False-colored microscopic image of worms

How one scientist is engineering proteins to develop novel therapies

Shujun Yuan

Shujun Yuan, PhD
Associate Director, Molecular and Protein Sciences
Five Prime Therapeutics, Inc.

As told to Life in the Lab:

Shujun Yuan as a child with her father

Growing up in a small town in southwest China, I spent many of my after-school hours at a hospital where my father worked. Inspired by how doctors helped patients, my plan was to go to medical school, until one day my father asked me, "Would you like to follow procedures and prescribe available medicines? Or would you prefer to study underlying mechanism, and develop novel medicines to cure the incurable?" I found the latter to be more attractive and decided to take Biological Sciences & Biotechnology as my undergraduate major at Tsinghua University.

I was immersed into modern biological sciences at Tsinghua. Fascinated by how proteins’ structures determine biological functions, I joined structural biologist Dr. Christopher Akey’s lab at Boston University to pursue my PhD. I still remember the day I built a pseudo atomic model for the first helical resolution map of the human apoptosome, a protein complex central to the intrinsic apoptosis pathway, after countless days and nights collecting images in a dark EM room. For the first time, we could “see” how the Apaf-1 protein changes its conformation, from a compact, inhibitory monomer, to an extended structure that can oligomerize, bind and activate downstream initiator caspase-9. The structure explained naturally occurred mutations in cancer and biochemical mutagenesis studies – it was like putting the puzzle pieces together – and that was the underlying mechanism I had looked for since childhood. But how can I translate such knowledge to development of new medicines?

Membrane proteins constitute more than 60% of current drug targets; I decided to join Dr. Bob Stroud’s lab at UCSF to work on these difficult targets. A main challenge for membrane protein is the difficulty to express and purify them in good quantity, homogeneity and stability. At Stroud lab, we optimized expression and purification, and produced well-behaved integral membrane proteins including transporters, receptors, and channels, some of which are drug targets from our industrial collaborators. I was on a Bayer collaboration project, and started to learn how drug discovery works, which eventually led to my joining the Biologics Research division at Bayer.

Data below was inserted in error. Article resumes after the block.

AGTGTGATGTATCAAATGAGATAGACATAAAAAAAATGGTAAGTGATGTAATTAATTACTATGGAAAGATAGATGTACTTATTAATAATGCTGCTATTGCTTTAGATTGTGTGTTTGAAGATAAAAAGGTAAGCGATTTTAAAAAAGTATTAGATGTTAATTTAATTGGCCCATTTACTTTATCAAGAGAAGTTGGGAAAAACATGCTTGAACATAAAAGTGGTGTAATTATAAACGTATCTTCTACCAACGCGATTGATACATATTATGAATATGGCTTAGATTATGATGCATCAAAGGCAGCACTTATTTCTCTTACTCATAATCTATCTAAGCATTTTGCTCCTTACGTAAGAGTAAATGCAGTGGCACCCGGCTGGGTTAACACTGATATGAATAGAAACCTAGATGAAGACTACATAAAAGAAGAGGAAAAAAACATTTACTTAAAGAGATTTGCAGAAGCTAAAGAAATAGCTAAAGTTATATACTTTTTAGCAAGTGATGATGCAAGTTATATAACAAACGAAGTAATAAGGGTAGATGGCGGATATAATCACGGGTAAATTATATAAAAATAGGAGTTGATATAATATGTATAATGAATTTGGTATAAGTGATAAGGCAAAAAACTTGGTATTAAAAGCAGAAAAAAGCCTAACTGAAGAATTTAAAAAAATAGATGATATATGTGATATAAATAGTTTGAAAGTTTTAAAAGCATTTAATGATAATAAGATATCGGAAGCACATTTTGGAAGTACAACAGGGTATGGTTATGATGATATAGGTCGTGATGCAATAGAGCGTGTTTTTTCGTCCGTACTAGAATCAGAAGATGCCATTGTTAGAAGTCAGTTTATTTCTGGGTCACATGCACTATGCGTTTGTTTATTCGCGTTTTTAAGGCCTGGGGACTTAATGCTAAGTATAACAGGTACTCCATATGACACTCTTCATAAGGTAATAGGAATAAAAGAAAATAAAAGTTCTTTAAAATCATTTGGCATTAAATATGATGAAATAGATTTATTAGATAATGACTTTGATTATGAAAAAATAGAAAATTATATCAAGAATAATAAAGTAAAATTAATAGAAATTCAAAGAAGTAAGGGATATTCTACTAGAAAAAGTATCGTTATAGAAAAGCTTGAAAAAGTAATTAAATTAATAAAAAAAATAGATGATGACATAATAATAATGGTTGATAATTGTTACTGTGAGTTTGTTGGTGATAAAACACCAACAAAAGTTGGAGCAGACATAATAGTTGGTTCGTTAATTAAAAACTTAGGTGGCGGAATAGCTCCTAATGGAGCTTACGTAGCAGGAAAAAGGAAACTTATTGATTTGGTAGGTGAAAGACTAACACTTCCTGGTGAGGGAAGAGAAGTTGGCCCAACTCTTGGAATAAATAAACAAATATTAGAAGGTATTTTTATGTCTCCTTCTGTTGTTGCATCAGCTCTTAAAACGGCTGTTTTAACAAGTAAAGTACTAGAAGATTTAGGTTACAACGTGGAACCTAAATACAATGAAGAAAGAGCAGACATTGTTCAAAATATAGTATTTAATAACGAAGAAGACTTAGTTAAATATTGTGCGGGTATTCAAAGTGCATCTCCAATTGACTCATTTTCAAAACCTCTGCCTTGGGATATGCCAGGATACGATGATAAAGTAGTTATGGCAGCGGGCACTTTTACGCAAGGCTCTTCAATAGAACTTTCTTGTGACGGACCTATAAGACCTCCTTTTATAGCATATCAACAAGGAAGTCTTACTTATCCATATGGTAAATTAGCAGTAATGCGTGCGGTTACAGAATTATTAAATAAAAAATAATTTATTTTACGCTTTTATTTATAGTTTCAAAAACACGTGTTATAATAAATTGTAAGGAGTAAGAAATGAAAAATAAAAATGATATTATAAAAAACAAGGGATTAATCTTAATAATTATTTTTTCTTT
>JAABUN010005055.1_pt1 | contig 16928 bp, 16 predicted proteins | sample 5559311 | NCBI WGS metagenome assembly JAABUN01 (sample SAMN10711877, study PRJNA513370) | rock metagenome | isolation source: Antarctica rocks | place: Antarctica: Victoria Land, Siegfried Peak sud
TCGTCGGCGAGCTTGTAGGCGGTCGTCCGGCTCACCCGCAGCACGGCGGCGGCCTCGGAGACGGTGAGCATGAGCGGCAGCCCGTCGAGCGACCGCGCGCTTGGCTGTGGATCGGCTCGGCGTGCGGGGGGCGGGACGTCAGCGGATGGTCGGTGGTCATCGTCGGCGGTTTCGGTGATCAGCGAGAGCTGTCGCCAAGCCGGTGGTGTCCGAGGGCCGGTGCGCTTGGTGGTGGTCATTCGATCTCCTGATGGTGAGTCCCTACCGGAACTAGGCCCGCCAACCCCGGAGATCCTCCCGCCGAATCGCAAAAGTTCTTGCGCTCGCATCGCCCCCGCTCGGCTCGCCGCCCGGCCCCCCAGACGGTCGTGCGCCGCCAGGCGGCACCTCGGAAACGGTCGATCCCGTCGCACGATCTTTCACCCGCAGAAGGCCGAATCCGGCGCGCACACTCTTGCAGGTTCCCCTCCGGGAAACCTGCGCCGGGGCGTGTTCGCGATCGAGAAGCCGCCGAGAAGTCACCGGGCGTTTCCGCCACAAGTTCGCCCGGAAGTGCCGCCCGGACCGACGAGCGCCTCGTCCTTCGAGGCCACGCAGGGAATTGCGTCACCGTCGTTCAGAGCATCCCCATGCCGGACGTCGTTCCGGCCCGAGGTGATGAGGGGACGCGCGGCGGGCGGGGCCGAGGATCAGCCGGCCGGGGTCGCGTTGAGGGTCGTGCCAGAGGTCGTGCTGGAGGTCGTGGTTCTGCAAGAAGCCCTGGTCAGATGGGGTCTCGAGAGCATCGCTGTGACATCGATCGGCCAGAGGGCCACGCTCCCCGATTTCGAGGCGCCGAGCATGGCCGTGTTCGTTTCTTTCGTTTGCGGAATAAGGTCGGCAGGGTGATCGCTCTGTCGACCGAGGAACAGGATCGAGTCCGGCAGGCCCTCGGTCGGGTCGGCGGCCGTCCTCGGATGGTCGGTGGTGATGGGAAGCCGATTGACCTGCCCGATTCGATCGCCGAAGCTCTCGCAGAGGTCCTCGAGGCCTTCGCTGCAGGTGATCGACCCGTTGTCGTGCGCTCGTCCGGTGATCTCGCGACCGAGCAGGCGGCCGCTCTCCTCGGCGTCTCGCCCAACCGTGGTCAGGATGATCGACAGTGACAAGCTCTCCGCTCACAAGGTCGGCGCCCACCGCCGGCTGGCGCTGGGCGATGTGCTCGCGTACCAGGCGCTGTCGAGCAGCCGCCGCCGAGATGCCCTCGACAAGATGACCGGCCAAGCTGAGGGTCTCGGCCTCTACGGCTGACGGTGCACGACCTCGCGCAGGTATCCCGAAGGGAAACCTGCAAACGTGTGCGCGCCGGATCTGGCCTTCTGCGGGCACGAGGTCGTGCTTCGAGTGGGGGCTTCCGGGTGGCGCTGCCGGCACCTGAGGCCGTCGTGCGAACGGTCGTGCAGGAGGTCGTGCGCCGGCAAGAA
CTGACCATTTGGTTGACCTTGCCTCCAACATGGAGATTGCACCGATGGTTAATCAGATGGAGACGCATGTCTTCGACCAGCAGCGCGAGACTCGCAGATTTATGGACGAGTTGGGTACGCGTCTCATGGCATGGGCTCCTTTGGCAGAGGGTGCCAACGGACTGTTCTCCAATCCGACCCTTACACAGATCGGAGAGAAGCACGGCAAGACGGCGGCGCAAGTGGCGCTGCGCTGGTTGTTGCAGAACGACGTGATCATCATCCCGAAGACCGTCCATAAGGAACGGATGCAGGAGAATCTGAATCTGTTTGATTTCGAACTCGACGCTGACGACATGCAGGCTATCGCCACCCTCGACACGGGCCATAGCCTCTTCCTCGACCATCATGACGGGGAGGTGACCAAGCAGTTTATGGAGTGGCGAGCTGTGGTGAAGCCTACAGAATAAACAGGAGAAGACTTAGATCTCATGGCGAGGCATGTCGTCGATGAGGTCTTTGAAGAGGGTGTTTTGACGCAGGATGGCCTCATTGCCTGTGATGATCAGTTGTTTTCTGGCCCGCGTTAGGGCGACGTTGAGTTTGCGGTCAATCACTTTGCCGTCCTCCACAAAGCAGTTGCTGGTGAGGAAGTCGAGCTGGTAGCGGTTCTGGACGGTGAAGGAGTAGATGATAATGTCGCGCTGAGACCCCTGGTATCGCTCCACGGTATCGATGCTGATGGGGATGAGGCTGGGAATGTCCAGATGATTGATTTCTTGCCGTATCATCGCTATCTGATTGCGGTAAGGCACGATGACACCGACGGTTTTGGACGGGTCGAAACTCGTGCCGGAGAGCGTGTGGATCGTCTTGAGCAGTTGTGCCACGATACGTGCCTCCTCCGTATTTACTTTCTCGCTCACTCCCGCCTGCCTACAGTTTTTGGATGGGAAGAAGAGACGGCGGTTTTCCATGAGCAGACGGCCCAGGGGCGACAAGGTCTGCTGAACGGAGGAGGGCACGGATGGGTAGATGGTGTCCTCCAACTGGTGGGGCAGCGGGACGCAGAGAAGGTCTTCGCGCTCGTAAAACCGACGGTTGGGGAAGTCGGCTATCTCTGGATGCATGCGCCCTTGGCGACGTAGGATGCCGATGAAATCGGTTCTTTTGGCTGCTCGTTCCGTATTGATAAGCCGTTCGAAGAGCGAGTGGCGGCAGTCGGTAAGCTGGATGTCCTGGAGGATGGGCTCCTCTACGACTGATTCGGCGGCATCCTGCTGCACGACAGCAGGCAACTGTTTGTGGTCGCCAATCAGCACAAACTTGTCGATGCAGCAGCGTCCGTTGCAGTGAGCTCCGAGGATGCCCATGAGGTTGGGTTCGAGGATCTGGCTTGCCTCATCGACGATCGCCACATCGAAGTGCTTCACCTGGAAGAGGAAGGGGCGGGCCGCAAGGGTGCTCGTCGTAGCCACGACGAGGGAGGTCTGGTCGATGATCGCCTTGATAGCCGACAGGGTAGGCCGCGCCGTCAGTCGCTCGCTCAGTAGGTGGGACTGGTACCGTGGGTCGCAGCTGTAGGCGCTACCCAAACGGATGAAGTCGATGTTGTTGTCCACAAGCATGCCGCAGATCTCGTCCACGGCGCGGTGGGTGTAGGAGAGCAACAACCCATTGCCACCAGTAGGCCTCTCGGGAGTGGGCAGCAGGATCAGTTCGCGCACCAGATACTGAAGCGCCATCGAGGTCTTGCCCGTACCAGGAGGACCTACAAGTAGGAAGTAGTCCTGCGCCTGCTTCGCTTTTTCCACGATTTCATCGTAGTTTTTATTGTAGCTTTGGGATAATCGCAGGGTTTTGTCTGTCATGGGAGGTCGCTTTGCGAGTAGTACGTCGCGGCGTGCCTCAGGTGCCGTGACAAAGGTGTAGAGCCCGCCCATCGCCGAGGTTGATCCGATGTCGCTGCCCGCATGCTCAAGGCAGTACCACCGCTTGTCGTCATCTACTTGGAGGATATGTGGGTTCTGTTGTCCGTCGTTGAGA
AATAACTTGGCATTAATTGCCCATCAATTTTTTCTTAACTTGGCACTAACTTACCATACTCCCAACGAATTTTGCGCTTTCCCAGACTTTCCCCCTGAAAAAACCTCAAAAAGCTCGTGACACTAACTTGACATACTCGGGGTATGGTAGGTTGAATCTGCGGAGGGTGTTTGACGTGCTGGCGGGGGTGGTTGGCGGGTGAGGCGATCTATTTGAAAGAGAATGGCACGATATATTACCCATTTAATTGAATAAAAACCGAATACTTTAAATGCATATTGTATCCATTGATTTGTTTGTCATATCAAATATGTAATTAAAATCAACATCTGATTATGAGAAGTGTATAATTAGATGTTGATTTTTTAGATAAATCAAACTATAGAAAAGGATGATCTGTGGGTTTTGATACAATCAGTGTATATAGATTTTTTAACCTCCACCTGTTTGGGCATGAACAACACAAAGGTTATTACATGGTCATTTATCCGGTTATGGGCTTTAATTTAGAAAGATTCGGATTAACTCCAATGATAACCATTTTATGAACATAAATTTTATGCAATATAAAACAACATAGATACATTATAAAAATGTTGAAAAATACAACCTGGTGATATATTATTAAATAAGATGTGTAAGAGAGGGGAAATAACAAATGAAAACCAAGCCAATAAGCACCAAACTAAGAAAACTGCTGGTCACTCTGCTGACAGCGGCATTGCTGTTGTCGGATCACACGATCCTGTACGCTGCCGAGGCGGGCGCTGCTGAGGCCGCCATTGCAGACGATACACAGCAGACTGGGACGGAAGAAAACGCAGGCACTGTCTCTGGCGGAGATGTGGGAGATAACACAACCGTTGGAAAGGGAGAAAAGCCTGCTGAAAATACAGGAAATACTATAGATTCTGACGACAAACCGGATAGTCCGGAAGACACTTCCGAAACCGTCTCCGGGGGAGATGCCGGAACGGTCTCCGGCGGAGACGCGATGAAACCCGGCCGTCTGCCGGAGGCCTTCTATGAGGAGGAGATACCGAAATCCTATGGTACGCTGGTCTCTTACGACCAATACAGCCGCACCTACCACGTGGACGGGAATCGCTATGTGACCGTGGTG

At Bayer, I utilized a wealth of structural information to design and engineer proteins to facilitate therapeutics discovery and optimization, including traditional antibodies, bi-specifics, Ab-fusions, and cytokine-fusions. As a project leader, I got firsthand experience in drug discovery, from target validation, to lead discovery and optimization. It was a fun and rewarding journey at Bayer. Some of the novel biologics molecules I worked on had moved from Research to Development, getting closer to patients.

It became clear to me that combining rational design and high-through put (HTP) approaches can be powerful in drug discovery for target discovery and new therapeutics lead generation, and I joined Five Prime Therapeutics in 2017. As the Associate Director of Molecular and Protein Sciences, I oversee production of thousands of extracellular human proteins to support proprietary screens. By integrating automation platforms and big data analysis, we can complete the entire process from protein production to screening in weeks and quickly identify new targets and pathways. My team further leveraged in-house automation capability, brought in new technologies, and increased throughput of protein engineering, cloning, expression and purification to provide optimized protein reagents and biologics leads in a faster and more consistent way. We are deep into the process of developing novel cancer therapies, which I hope, one day will cure the incurable.


For Research Use Only. Not for use in diagnostic procedures.